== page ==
As has already been pointed out by some eagle eyed optics afficionados, Armament just went public with their new optics venture, called SAI.
Armament technologies is best know for distributing Elcan and Tangent Theta products. They do not make Elcan scopes, but Tangent Theta is effectively a part of Armament. Tangent Theta scopes are made entirely in Canada, in-house, so to speak, but they have been looking at a way to bring something not quite as expensive to the market for a little while now. They already market a small red dot sight under their XOPTEK brand and now they are adding another brand, called SAI, to have a range of good quality mid-range magnified riflescopes.
It has been in the works for a little while, but the official announcement was only yesterday:
I've known that they are doing this and the kind of scope it is going to be for a little while, but I did not have any specs. I also have not seen one in person, but I plan to test a production unit shortly.
There are several things that stand out so far given a rather cursory look I have taken.
For a FFP Japanese-made LPVO, it is pretty light at 18 ounces. Most of the competition is in the 20 to 25 ounce range, so that's pretty good.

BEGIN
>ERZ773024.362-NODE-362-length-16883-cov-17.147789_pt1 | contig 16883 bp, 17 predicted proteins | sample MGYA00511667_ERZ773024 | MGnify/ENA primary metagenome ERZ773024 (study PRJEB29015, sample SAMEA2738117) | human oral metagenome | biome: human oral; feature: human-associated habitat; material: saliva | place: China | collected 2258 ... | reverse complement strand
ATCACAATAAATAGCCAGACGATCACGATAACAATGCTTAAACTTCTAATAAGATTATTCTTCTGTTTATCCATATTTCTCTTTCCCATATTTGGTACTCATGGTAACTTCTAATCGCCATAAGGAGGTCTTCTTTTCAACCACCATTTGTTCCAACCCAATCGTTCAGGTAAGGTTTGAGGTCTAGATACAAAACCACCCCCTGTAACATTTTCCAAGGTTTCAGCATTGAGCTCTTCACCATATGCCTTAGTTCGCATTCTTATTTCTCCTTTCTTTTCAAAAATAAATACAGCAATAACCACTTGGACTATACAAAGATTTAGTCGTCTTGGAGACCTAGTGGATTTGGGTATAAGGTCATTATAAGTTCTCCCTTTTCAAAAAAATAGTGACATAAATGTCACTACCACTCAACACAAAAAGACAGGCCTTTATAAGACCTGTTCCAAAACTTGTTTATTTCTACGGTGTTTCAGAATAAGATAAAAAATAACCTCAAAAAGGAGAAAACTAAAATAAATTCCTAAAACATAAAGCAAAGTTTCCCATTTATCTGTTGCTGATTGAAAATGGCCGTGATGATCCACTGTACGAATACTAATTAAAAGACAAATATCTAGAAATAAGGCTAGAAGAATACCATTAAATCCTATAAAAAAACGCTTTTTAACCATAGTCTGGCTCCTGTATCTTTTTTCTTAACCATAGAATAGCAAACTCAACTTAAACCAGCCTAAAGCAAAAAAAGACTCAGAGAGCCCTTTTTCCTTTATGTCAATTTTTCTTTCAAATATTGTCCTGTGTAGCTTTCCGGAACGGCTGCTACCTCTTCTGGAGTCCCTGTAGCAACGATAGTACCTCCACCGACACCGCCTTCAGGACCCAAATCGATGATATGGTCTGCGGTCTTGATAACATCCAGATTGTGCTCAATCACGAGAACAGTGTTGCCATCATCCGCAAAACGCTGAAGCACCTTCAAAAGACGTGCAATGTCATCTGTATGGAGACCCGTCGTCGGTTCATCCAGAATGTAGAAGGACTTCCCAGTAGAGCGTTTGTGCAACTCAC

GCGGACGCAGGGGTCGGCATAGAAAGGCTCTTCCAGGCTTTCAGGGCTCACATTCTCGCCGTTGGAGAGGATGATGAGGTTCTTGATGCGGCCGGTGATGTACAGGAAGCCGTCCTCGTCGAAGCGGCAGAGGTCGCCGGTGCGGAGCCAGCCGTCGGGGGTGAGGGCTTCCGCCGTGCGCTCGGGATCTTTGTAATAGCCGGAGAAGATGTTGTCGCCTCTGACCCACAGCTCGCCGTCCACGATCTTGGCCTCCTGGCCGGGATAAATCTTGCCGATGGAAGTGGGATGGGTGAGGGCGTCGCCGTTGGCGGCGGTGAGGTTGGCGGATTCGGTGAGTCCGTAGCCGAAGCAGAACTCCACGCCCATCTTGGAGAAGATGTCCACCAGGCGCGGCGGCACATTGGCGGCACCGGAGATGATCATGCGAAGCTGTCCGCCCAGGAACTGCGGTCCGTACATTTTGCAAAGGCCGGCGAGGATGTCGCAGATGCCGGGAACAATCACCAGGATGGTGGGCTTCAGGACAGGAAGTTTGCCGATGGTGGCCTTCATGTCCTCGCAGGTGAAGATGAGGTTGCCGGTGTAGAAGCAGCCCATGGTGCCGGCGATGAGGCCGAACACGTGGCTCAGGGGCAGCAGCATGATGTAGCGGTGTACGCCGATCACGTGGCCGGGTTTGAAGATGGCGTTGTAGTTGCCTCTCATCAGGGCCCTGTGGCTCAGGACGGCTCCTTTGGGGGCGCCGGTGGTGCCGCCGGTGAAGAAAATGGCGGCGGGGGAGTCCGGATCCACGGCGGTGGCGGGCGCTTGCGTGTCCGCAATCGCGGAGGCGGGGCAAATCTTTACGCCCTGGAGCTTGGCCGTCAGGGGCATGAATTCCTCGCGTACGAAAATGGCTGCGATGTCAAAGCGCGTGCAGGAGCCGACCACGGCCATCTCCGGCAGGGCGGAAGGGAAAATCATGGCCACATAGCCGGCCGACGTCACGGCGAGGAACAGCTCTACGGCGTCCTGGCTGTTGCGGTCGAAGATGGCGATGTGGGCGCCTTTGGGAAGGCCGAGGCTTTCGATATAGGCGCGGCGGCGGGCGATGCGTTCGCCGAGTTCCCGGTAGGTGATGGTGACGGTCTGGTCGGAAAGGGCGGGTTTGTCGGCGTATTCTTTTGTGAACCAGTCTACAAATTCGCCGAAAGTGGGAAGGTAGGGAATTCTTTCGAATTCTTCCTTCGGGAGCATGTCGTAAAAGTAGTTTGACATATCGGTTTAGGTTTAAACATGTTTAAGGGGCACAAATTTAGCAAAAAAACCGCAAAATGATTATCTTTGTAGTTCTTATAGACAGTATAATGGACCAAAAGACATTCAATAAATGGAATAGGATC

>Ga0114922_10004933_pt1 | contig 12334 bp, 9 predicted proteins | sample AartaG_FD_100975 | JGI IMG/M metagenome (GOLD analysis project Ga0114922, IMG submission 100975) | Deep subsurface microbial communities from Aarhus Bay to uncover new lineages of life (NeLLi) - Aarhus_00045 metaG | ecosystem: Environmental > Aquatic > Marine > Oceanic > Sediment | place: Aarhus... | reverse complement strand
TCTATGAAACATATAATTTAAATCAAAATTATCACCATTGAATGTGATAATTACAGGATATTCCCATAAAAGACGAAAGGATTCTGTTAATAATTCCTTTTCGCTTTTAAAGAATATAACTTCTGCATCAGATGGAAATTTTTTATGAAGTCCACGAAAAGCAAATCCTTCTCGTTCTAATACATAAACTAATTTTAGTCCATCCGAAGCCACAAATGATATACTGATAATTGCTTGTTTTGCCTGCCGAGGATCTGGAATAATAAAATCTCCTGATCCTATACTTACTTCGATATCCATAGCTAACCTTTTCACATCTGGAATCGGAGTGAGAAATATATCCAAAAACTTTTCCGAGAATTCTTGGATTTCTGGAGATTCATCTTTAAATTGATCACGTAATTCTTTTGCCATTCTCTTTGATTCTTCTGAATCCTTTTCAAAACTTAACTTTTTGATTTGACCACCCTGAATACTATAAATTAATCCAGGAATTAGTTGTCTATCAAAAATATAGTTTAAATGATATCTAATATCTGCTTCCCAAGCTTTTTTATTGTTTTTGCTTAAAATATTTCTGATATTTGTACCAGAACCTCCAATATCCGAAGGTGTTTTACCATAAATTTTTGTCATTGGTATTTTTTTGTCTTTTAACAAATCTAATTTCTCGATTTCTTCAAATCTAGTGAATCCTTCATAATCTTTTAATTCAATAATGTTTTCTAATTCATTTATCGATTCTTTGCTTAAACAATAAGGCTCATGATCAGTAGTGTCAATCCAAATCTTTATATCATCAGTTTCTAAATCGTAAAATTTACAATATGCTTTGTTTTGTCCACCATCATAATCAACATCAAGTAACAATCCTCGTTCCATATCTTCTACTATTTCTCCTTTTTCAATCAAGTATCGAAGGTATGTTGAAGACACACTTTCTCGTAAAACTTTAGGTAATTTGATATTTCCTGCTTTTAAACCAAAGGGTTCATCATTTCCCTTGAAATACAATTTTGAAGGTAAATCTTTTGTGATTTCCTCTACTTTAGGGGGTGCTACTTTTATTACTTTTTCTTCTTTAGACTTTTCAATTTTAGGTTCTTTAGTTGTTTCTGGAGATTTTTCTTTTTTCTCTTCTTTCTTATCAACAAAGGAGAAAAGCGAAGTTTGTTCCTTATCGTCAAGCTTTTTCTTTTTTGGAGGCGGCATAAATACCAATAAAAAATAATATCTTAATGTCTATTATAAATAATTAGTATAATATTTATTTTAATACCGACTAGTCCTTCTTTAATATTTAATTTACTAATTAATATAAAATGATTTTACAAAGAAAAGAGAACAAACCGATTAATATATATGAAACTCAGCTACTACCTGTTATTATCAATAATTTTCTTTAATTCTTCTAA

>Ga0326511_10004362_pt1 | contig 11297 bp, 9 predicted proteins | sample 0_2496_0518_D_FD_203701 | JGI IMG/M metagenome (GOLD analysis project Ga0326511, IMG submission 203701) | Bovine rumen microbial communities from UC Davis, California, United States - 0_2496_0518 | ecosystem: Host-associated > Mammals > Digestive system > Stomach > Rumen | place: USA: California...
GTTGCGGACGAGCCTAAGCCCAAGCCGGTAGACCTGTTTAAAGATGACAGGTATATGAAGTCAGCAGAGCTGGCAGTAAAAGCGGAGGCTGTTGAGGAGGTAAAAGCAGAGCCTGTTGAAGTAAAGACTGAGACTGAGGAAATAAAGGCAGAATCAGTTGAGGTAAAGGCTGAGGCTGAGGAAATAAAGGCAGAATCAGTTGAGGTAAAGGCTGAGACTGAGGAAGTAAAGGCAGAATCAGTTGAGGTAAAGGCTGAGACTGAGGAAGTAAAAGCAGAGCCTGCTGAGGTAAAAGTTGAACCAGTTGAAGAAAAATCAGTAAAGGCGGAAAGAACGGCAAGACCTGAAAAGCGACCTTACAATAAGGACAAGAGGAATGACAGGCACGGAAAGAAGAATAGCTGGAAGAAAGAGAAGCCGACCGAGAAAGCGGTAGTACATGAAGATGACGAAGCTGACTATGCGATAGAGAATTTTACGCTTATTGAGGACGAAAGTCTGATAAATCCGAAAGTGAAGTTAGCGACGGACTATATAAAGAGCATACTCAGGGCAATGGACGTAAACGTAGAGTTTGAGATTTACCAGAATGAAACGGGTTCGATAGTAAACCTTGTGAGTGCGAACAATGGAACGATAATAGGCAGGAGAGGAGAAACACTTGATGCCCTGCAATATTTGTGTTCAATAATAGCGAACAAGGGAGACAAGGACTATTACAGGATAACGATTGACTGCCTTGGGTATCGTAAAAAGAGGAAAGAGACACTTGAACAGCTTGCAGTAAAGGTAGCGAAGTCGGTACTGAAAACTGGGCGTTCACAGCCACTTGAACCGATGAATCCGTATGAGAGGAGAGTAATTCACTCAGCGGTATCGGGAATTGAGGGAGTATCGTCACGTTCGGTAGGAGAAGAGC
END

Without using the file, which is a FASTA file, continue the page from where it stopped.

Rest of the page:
The scope will come with Tenebraex caps and ready for other Tenebraex accessories: filters, killflashes, etc. That's a nice thing. I have an intense dislike for most cheap scope caps, so if you add them, use nice ones. Otherwise, a neoprene cover is all I need.
The packaging is generally well thought out: there is a lanyard that makes the turret caps captive. Illumination dial has alternating ON/OFF position
One of the more interesting features is the reticle.
It has their RAF (Rapid Aiming Feature) that looks to be an evolution of a design they used in a now discontinued Elcan ATOS 3x. I used that scope for a while and then gave it to my brother who still uses it. Once I get the SAI 6 here, I will do some through the scope features with both.
The main idea here is that instead of a horseshoe/circle, the reticle has four prominent bullet-shaped structures pointing at the center of the reticle in a roughly X configuration except the X is on its side.
They are not illuminated, so in low light they are not distracting. Some of the thin lines are illuminated in the center, primarily to aid in low light.
The idea behind this configuration is to provide very visible reticle features on 1x that are out of the way as you soon as you zoom in (common complaint with thick horseshoe type designs).
The way RAF features are spaced out, they give you quick rangefinding on a man size target" horizontal spacing is roughly a man's torso at 100 meters. At 25 meters, it is the spacing between horizontal bars that gives you the same quick range.
Below the primary aiming point (a small cross) there is a BDC tree that takes you out to 800 meters and accounts for wind as well as drop for 5.56x45, presumably NATO load.
On the bottom left is a fairly standard choke-style rangefinder.
Generally, the way the reticle and the scope are configured, I would not be surprised if they are going for some military tender in Canada or elsewhere.
In the US, it will go against Sig Tango6t and a few other similar designs.